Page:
"Pilot" (1.01) - series premiere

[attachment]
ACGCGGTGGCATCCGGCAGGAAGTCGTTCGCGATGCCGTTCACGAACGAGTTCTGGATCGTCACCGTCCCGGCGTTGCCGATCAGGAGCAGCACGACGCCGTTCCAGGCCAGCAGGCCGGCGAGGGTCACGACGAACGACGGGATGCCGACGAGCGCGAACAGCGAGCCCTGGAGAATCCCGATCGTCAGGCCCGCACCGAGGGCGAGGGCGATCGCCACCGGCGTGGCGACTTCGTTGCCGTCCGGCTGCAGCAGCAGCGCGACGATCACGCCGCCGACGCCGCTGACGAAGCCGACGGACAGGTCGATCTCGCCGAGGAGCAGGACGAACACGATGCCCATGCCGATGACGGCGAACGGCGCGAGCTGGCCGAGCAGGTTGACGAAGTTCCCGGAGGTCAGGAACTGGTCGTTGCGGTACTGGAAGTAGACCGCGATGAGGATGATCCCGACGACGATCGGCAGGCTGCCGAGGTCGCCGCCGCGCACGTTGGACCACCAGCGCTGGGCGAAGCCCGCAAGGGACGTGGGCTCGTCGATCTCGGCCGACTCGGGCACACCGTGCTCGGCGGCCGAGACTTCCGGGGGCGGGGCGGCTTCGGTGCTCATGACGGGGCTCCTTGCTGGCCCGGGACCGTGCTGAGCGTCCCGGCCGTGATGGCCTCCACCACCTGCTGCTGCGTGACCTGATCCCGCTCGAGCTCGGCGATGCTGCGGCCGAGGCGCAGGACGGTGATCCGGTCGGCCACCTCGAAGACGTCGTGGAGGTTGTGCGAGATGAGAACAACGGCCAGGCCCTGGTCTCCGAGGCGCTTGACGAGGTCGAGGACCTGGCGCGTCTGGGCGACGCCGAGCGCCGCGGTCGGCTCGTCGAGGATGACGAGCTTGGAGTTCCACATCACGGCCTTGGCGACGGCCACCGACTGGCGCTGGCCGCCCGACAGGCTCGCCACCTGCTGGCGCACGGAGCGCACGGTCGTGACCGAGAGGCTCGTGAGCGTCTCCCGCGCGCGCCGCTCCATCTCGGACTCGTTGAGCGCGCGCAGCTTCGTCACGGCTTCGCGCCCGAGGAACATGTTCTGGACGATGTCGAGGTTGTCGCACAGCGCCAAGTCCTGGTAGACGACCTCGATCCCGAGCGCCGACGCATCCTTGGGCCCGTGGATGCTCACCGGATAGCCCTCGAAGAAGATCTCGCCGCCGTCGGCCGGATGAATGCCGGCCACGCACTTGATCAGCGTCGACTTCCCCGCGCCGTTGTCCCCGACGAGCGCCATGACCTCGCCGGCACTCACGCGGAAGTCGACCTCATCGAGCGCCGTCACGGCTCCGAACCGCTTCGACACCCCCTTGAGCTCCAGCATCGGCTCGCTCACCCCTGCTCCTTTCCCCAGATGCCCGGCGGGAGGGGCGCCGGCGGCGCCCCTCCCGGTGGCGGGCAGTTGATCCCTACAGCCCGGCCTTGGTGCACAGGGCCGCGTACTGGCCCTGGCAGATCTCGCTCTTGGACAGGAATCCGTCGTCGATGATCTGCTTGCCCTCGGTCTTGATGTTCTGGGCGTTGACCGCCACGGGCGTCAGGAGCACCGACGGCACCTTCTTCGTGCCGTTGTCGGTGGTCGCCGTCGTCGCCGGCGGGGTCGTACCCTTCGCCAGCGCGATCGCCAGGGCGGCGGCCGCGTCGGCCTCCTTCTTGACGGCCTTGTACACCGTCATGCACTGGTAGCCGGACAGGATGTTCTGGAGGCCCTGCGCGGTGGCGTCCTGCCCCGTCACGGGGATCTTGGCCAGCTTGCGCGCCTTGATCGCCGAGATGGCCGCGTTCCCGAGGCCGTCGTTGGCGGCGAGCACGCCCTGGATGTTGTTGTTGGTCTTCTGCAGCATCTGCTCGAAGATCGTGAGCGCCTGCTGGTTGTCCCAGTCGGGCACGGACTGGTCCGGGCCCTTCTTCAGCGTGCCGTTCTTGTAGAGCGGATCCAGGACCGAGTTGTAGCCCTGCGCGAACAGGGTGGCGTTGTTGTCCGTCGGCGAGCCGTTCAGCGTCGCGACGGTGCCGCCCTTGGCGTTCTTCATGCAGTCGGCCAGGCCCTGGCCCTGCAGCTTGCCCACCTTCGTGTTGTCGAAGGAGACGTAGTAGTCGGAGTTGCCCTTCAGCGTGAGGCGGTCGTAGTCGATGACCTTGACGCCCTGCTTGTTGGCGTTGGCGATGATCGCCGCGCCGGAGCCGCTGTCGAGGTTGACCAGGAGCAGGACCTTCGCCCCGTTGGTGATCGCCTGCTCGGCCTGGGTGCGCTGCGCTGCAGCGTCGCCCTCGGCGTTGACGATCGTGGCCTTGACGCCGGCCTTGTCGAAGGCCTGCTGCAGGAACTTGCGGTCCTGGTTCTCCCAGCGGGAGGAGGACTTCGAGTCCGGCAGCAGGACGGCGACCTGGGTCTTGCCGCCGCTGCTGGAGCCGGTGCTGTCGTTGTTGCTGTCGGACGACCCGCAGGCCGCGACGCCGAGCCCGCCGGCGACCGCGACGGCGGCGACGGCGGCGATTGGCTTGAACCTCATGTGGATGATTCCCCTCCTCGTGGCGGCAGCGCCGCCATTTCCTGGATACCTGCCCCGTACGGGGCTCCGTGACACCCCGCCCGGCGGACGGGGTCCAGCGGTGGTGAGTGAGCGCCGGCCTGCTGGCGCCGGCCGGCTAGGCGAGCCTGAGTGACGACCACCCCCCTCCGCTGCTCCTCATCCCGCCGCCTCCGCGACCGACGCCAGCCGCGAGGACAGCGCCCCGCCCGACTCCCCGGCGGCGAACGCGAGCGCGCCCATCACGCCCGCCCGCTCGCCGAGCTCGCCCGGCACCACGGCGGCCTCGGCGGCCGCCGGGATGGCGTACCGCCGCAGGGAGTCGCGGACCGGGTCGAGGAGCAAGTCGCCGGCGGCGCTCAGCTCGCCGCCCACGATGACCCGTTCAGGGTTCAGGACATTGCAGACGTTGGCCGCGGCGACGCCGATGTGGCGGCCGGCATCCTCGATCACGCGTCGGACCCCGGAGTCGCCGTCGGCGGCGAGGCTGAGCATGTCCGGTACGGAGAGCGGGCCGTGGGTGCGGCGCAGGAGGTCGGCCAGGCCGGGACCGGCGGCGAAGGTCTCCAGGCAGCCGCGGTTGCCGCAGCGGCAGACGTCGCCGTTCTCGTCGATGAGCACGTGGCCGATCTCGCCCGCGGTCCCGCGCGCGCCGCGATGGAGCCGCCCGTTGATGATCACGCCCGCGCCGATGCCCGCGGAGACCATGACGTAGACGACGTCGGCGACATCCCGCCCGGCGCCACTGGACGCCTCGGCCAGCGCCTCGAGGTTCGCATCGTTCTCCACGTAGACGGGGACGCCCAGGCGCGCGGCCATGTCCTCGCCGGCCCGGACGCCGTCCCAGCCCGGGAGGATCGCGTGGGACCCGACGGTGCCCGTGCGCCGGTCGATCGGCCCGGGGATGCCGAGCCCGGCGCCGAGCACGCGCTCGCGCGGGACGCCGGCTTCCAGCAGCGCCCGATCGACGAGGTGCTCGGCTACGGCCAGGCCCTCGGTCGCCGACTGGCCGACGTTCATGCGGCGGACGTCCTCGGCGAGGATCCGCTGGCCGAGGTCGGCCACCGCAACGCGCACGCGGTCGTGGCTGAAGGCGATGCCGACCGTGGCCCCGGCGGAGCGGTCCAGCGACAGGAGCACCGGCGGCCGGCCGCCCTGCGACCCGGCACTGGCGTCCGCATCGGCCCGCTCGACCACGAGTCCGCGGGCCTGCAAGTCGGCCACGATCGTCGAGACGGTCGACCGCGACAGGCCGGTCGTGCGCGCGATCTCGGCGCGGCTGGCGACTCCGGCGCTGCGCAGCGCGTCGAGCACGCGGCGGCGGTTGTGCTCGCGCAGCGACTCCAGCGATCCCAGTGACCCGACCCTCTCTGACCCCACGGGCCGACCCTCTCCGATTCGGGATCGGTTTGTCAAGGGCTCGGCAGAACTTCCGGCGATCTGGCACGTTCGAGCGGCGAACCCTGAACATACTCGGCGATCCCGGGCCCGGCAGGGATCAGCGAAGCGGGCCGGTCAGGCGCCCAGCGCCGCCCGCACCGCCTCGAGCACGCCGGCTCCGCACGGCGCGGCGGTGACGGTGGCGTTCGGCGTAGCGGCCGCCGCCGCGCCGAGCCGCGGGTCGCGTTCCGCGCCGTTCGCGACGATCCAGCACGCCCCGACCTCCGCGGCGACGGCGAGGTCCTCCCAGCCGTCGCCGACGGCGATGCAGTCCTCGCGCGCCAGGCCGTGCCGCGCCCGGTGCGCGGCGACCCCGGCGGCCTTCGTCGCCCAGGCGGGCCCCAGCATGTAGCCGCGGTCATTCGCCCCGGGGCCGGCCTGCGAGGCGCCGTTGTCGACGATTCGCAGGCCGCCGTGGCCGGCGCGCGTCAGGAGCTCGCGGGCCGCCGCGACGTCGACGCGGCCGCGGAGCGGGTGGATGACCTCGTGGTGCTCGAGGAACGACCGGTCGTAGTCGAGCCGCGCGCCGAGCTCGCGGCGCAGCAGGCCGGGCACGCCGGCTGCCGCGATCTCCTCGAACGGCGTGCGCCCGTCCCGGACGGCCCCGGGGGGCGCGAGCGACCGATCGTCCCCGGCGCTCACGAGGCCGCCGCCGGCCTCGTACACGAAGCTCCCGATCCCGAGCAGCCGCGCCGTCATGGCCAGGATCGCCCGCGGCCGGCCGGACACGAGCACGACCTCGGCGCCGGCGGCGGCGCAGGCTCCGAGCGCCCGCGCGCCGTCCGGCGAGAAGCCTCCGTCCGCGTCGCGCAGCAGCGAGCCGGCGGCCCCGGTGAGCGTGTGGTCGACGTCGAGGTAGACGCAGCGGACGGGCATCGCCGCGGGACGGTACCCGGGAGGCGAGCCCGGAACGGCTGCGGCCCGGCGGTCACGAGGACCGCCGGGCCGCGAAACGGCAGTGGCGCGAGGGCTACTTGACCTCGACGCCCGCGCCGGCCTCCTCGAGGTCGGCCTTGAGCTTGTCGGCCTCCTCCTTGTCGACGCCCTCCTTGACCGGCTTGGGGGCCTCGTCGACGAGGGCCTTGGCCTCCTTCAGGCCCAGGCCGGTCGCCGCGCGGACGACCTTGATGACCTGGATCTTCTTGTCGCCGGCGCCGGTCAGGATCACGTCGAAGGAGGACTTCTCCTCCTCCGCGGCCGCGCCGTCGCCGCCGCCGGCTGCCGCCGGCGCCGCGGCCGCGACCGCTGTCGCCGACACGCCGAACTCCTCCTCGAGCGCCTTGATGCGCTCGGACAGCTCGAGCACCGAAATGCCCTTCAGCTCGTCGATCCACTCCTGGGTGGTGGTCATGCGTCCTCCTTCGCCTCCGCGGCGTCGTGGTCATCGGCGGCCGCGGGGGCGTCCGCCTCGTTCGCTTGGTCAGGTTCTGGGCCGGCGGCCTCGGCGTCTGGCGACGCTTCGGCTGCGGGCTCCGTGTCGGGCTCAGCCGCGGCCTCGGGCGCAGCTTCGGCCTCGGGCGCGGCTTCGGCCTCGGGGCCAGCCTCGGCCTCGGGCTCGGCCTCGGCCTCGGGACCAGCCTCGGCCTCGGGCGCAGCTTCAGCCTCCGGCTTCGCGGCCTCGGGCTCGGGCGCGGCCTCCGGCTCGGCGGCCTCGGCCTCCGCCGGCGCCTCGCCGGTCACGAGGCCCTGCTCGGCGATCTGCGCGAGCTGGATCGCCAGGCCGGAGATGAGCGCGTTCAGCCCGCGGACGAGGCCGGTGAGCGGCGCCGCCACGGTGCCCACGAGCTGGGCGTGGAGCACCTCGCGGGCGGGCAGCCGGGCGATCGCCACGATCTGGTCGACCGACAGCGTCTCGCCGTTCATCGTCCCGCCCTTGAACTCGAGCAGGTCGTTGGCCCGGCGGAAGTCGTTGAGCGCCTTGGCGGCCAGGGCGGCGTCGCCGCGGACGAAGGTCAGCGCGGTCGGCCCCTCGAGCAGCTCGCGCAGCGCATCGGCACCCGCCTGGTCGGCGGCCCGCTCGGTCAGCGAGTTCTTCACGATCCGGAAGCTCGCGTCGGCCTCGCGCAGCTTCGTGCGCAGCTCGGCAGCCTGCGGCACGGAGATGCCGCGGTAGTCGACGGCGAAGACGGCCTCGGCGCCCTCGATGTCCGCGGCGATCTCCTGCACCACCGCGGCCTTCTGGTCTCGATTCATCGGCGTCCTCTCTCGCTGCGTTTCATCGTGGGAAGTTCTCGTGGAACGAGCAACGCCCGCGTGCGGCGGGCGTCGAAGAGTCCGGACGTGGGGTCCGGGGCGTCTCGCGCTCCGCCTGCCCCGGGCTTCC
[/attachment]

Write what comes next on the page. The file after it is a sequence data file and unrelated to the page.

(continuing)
The pilot episode of Fringe is, by far, one of the absolute best pilots I have ever seen and therefore easily receives ten falling kayaks; it instantly draws you into the world of Fringe and the mood that comes along with it. So much happens right in the first episode that leaves you desperate to watch more to find out what's going to happen, and I think that that is a rarity in a pilot episode. In the pilot episode of the X-Files, for example, barely anything happens besides the establishment of Mulder and Scully's partnership, and it's not really until the show's third season that it becomes somewhat clear where it's going. It is most definitely, no questions asked, better than the LOST pilot episode. I can, without any hesitation, give it ten cups of butterscotch pudding. The special effects are incredible, for starters, and the complexity of the characters, especially Peter and Walter, are already presented in the typical J.J. fashion; here are the characters, and along with them, here are hundreds of questions. If you have not yet seen Fringe, by the way, but would really like to see it, then please, don't read any further.